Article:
SALT LAKE CITY — For-profit colleges have faced tough questions recently about whether they are saddling students with too much debt.
But with tuition rising steadily — pushing the total student debt load nationwide past credit card debt for the first time and near $1 trillion — and with schools spending more than ever to compete with each other, traditional colleges are facing their own skeptics who speak of a "higher education bubble."
Are traditional brick-and-mortar schools on a financially sustainable path? Some educators who are embracing different models don't think so.
Robert Mendenhall, president of nonprofit, online-only Western Governors University, based in Utah, points out that tuition at all schools is outpacing inflation by about 5 percent a year. In-state tuition at the University of Utah, including fees, has more than doubled in 10 years to $6,275.
"Tuition costs are the only thing that's risen faster than health care costs. Almost by definition, that's not sustainable. You can't do that forever," Mendenhall said. "There's no question we need more cost-efficient models in higher education. You can't just keep building more buildings and pouring money in."
WGU's professors serve as mentors, complementing instruction that is completely computerized. Traditional schools are catching up — 6,000 students are taking online classes at the U., 25 percent more than last year — but continue to face the fixed costs of tenured faculty and maintaining facilities. The U. alone has $1.3 billion-worth of building projects just completed, under construction or planned.
WGU cuts the average time to a bachelor's degree to 30 months. Most of the students are working adults, not 18-year-olds fresh out of high school, but Mendenhall says traditional schools could use technology and measure outcomes more efficiently without sacrificing the college experience.
"There is a tremendous amount of inertia in the higher education system," he said. "Frankly, they don't yet see the need to change, so they do the same things they've always done."
BYU-Idaho is one school that has eagerly jumped on the online bandwagon, adding 15 new online courses each semester. That will allow the university to increase its capacity to 15,000 full-time students by 2015 without building new classrooms.
Vice president for advancement Henry J. Eyring says that with the earning potential of college graduates staying relatively flat as tuition rises, colleges have to cut costs but still offer value.
"You can't replace everything that happens face to face, and there will always be a critical role for faculty, but we're really pleased with what we're seeing," he said. "I think all universities have got to make use of this technology or they may be unpleasantly surprised."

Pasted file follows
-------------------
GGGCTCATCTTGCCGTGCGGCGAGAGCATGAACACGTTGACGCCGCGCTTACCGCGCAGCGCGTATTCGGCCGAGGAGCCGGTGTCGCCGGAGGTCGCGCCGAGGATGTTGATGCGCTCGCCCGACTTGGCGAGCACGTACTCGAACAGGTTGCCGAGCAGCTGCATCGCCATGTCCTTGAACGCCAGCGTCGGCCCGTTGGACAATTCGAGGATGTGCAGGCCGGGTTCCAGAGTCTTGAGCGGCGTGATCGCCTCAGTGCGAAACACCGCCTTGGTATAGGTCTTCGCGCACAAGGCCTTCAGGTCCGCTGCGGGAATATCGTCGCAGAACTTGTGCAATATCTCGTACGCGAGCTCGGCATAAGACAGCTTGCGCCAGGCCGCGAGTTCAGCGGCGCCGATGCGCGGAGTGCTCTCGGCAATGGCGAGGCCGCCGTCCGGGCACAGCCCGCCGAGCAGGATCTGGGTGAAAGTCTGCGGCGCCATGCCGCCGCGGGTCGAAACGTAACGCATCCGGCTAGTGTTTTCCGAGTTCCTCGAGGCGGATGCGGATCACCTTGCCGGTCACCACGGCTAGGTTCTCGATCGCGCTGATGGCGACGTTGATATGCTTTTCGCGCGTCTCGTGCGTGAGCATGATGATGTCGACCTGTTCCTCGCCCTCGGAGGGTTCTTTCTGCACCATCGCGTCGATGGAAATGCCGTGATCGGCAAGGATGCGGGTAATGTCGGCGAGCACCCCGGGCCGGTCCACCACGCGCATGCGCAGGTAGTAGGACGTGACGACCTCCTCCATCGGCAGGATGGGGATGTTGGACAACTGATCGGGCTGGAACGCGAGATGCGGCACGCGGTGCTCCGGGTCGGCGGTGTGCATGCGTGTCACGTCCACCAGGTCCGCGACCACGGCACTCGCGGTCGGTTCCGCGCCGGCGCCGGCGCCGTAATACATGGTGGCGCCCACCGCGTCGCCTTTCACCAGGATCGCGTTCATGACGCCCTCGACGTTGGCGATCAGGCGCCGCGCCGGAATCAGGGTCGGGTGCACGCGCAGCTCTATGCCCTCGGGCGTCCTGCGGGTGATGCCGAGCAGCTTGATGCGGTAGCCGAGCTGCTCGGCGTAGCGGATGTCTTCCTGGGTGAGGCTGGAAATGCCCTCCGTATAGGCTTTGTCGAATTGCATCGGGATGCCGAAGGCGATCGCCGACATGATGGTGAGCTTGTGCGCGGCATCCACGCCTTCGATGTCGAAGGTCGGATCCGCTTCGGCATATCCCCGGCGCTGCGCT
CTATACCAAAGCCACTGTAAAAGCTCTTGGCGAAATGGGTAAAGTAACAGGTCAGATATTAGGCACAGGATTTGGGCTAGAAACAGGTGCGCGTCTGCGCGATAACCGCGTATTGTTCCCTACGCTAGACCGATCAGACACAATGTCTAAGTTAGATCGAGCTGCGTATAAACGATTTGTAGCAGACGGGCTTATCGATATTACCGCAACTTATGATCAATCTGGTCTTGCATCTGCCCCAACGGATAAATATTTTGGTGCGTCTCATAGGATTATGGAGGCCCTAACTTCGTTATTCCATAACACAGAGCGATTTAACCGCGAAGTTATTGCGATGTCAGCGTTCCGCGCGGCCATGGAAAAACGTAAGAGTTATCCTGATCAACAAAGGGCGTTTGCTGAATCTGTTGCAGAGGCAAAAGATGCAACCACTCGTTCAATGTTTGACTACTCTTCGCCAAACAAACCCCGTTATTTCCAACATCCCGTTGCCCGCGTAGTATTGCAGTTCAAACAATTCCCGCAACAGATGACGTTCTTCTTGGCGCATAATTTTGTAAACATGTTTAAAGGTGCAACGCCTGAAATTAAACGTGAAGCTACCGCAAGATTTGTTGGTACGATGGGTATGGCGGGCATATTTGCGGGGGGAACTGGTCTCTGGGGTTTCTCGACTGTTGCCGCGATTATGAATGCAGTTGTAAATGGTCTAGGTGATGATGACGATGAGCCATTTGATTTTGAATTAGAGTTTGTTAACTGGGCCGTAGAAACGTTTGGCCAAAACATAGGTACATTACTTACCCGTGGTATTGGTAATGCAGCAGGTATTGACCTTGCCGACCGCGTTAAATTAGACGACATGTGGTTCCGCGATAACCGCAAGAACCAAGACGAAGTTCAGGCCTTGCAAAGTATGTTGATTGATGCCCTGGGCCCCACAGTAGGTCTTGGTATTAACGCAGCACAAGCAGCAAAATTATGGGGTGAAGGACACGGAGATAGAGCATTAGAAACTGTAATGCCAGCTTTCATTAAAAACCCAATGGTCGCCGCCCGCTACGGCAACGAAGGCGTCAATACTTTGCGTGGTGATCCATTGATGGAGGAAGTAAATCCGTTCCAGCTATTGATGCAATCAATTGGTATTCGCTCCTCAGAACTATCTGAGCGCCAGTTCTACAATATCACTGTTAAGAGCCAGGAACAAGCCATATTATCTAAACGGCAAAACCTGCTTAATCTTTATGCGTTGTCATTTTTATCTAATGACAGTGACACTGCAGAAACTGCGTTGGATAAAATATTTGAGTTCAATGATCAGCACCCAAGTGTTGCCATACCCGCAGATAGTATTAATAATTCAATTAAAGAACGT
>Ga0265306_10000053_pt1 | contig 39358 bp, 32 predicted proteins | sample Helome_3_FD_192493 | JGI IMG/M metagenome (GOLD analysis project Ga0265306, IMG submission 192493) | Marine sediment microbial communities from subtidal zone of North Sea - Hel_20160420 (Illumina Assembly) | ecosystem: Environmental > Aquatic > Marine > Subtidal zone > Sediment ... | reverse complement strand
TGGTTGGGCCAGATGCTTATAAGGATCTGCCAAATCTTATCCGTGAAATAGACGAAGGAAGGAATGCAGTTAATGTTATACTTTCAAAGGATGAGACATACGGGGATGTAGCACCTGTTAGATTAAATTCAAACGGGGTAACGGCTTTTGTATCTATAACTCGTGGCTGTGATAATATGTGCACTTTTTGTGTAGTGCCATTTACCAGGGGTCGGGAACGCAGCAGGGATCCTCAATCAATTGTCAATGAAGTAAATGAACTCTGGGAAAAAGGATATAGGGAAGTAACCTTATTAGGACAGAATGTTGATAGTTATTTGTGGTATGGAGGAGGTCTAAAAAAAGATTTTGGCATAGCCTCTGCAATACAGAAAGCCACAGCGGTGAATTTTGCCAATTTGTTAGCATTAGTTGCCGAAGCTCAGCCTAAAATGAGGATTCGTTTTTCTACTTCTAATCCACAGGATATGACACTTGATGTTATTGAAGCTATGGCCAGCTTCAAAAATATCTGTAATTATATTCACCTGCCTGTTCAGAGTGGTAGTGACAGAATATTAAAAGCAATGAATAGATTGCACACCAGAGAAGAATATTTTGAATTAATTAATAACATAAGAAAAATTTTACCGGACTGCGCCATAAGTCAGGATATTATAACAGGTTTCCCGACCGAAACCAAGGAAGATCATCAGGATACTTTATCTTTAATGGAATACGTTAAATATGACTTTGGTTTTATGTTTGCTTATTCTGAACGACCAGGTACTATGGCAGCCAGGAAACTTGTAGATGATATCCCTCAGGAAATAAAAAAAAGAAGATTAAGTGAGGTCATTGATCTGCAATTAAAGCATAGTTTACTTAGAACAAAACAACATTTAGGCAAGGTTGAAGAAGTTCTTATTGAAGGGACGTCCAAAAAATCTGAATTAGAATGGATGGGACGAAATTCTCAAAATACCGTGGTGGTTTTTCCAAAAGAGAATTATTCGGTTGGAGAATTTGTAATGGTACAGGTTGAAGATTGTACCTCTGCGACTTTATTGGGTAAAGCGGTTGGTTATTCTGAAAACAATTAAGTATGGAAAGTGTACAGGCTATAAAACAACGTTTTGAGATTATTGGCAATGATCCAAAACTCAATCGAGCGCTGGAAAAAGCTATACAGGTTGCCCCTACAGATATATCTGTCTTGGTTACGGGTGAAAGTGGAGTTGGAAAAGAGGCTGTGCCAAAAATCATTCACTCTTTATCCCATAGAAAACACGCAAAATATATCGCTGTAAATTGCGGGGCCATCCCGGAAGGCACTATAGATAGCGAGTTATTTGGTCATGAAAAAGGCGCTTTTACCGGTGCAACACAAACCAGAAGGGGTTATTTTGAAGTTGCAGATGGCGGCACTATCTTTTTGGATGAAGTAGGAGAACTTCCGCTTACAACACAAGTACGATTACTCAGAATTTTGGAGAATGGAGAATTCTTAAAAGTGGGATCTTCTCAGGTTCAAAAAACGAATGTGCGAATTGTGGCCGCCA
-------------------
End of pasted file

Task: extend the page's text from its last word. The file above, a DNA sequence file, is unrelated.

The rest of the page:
Other college officials don't think the situation is dire. Paul Brinkman, the U.'s vice president for budget and analysis, said that declining state support has pushed tuition up, and that can't go on forever. But finding that balance is nothing new.
"The bubble terminology is probably incorrect as an analogy… which is different than saying there's no problem here," he said. "Universities and colleges have been resilient throughout history. (They) have evolved in the past and will continue to evolve."
Utah Commissioner of Higher Education William Sederburg said that while other states talk about hitting a "tuition ceiling," costs in Utah are far below average.
Student indebtedness is 49th out of 50 states, with the average member of the class of 2008 owing about $13,000.
Several state schools have grown quickly in recent years, with Weber State University and Utah Valley University transforming from community colleges to regional universities. But Sederburg said their cost structures have remained the same because unlike other states, Utah does not support community colleges with a local tax base.
To continue to offer career education and two-year degrees, and to meet the Utah System of Higher Education's goal to educate 100,000 more people at the college level over the next 10 years, the state will have to consider adding local sales, property or income taxes, he said.
"A very small property tax could literally provide free tuition at UVU," said Sederburg, according to figures he studied when he was president there. "We really need to figure that out in Utah."
He said the state's higher education system is financially sustainable in the short term but will have to deal with huge growth down the road.
"In the next five years, we're not in bad shape at all," he said. "If you go out 20 years and the population continues to grow, the state will have to come up with some way to fund access to the educational services we have."
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